CMA report linking poor health to poverty demands action, Senator Hugh Segal says
thewhig.com – news/local
July 31, 2013. By Janina Enrile
The senator for Kingston-Frontenac-Leeds is calling for policy changes in government, following a report from the Canadian Medical Association that says bad health can be a result of poverty.
Hugh Segal said this can be helped through the implementation of a guaranteed annual income, which would alleviate concerns for people who couldn’t afford healthier food, which is often more expensive.
The report is based on public consultations done at six “town halls” held across Canada last winter and spring. It also said other factors like early childhood education programs, lack of healthy food access, and poor housing conditions also affect health.
“Poverty is not caused by bad health. It’s bad health that is caused by poverty,” he said. “It’s the combination of financial stress, the lack of nutritional balance, the lack of exercise (and) the lack of literacy often associated with people living poverty.”
In the 1970s, the Mincome social experiment was done in small farming communities. Everyone in the town would receive a guaranteed annual income. Over the course of four years, the test showed positive effects — hospital visits were down and more teenagers graduated high school.
“While the premiers in Ottawa may disagree on a bunch of things … I’m hopeful that Minister (of Employment and Social Development Jason) Kenney, when he meets with the premiers, might in fact look for the opportunities to do these projects … so we can move to a more efficient way to deal with poverty,” Segal said.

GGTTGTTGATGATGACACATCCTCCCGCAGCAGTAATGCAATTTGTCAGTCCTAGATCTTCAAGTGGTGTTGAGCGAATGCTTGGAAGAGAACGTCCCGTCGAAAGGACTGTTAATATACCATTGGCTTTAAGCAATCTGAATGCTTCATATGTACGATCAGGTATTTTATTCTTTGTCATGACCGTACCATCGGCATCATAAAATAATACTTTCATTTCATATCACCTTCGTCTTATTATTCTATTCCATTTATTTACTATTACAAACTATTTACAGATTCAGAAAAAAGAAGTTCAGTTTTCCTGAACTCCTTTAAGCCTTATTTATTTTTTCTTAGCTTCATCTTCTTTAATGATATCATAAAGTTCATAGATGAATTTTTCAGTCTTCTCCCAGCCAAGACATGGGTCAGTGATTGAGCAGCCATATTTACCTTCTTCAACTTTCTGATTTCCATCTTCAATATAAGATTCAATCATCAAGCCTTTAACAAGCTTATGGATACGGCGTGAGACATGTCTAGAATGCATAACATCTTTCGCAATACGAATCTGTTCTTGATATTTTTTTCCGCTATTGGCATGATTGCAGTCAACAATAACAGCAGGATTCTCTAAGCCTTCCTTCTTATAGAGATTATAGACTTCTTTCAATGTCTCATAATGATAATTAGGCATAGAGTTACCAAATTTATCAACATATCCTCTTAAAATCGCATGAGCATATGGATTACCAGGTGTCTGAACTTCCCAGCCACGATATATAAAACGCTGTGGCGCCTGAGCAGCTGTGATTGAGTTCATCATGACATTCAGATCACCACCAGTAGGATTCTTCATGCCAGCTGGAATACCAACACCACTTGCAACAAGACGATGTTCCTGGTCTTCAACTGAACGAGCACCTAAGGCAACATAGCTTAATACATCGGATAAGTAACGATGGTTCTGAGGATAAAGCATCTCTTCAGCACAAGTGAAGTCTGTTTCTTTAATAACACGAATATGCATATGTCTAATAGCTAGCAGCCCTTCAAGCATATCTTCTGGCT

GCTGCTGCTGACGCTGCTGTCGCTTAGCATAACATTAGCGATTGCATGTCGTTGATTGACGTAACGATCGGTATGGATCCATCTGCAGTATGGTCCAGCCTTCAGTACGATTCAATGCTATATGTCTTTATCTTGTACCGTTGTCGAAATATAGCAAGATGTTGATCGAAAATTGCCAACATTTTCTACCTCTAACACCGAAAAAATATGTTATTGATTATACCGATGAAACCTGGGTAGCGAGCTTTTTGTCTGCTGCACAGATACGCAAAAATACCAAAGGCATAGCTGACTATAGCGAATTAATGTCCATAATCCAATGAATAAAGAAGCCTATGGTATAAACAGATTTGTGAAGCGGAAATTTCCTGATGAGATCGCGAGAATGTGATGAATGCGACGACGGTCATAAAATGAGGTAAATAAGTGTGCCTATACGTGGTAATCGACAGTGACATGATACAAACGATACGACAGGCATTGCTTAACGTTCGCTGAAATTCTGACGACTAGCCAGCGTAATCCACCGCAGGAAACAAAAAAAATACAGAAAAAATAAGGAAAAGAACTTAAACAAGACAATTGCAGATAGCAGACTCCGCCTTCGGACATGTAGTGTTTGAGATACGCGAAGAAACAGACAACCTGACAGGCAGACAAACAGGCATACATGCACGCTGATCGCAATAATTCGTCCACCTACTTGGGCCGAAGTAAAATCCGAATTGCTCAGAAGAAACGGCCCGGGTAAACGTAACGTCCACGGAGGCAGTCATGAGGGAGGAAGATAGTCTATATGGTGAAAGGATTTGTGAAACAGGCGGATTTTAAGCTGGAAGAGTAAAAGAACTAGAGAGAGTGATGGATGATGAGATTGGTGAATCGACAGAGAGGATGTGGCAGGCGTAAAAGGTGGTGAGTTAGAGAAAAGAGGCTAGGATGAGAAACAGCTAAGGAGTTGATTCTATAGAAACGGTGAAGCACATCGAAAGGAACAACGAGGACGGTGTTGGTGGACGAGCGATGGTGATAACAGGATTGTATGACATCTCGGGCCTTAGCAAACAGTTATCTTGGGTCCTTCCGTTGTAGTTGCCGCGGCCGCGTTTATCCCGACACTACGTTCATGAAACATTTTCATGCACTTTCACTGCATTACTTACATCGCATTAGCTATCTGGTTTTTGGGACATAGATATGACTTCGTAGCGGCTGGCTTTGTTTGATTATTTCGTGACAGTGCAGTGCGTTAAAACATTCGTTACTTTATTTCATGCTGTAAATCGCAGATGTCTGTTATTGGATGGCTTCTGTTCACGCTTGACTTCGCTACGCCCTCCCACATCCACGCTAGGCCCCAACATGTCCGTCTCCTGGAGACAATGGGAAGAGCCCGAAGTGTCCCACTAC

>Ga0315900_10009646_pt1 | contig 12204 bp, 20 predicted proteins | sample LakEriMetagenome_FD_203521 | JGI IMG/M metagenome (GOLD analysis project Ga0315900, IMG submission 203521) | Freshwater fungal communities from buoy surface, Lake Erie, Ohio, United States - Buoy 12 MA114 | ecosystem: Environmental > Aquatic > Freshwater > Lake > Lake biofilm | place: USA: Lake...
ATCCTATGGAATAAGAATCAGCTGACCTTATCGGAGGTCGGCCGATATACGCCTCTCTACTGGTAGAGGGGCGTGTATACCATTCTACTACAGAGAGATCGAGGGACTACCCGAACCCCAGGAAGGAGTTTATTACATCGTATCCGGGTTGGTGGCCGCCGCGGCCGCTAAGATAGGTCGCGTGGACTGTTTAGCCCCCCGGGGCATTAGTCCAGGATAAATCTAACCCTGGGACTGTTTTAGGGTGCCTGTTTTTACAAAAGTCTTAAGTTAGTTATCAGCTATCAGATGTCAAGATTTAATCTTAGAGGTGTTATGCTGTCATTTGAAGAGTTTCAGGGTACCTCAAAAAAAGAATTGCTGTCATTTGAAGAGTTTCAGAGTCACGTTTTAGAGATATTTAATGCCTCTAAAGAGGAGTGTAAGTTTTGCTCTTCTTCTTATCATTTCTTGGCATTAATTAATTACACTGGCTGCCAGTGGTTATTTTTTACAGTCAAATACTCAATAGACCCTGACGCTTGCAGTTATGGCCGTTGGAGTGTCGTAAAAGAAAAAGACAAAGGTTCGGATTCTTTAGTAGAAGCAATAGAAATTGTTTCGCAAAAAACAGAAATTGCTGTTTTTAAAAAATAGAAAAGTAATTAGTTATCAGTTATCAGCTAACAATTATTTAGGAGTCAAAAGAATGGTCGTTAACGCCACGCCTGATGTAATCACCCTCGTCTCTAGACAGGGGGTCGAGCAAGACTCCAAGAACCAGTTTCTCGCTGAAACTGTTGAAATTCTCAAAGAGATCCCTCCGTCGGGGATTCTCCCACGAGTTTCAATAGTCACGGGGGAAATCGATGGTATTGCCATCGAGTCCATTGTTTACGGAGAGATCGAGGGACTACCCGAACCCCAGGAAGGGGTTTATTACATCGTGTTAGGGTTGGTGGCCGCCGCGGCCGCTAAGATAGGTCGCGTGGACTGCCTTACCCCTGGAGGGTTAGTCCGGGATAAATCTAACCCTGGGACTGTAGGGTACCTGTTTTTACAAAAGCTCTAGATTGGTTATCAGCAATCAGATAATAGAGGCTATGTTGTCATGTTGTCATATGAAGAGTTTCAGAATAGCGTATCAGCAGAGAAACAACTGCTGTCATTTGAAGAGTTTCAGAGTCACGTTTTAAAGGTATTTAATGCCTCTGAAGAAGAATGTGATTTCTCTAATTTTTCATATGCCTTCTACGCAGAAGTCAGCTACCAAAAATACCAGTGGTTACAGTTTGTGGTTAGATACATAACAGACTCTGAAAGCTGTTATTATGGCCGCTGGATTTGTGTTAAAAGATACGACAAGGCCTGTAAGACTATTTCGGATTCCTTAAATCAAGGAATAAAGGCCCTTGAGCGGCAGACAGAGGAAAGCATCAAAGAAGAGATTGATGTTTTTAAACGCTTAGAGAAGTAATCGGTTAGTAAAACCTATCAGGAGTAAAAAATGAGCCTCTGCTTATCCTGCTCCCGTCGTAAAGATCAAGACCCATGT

If there’s no push to deal with poverty soon, he said, there will be greater effects in the near future as a large part of the population ages.
“They’re going to need more health care even if they are doing reasonably okay financially,” Segal said. “Then you have the steady stream of poorer people who are going to need health care. This is going to introduce some very serious difficulties in terms of our health system’s capacity to respond.”
It’s why the introduction of a guaranteed annual income would help especially, said Elaine Power, a Queen’s University professor in the School of Kinesiology and Health Studies.
“It would cost a lot in the short term,” she said. “As a long-term investment strategy, I think it’s the most important thing we can do for the health and the fiscal sustainability of the country.”
The poor nutrition that results from a lower income adds to other anxieties, Power said.
“That contributes to your health… There’s the stress of knowing that other people have better lives than you. There’s the stress of being a parent and knowing you can’t provide for your children,” she said. “The chronic stress probably interacts with poor nutrition (and) chronic malnutrition to make things even worse.”
On the ground in Kingston, there’s been effort put towards helping low-income residents of the city.
Each Wednesday from mid-June to the end of September, the Community Harvest Market runs at the Wally Elmer Neighbourhood Centre.
The market, which has been going for five years, features locally-grown produce at affordable prices, as well as baked goods, preserves, crafts, and other specialty items.
It’s supported through Community Harvest Gardens, which lets locals cultivate gardens, where the produce is sold at the market.
The Community Harvest is run by a coalition that includes representatives from Kingston Community Health Centres, Loving Spoonful, the Sisters of Providence, and others.
Tara Kainer, of the Sisters of Providence, said initiatives like the market and the garden help mitigate issues with poverty and nutrition.
“What the Community Harvest tries to do is increase access to healthy food for low income (families) in particular, which is why we have a market in Rideau Heights rather than downtown somewhere,” she said.
According to Kainer, the children who come by the market are especially keen.
“Our most conscientious customers and frequent customers were the children in the neighbourhood,” she said. “They’ve learned a lot in five years. They get educated about good nutrition. We’re able to teach them that.”
She said it helps set up healthy eating behaviours for the future.
“The more they get into the habit of eating healthy food, the more they’re going to want to purchase it when they get older,” Kainer said.
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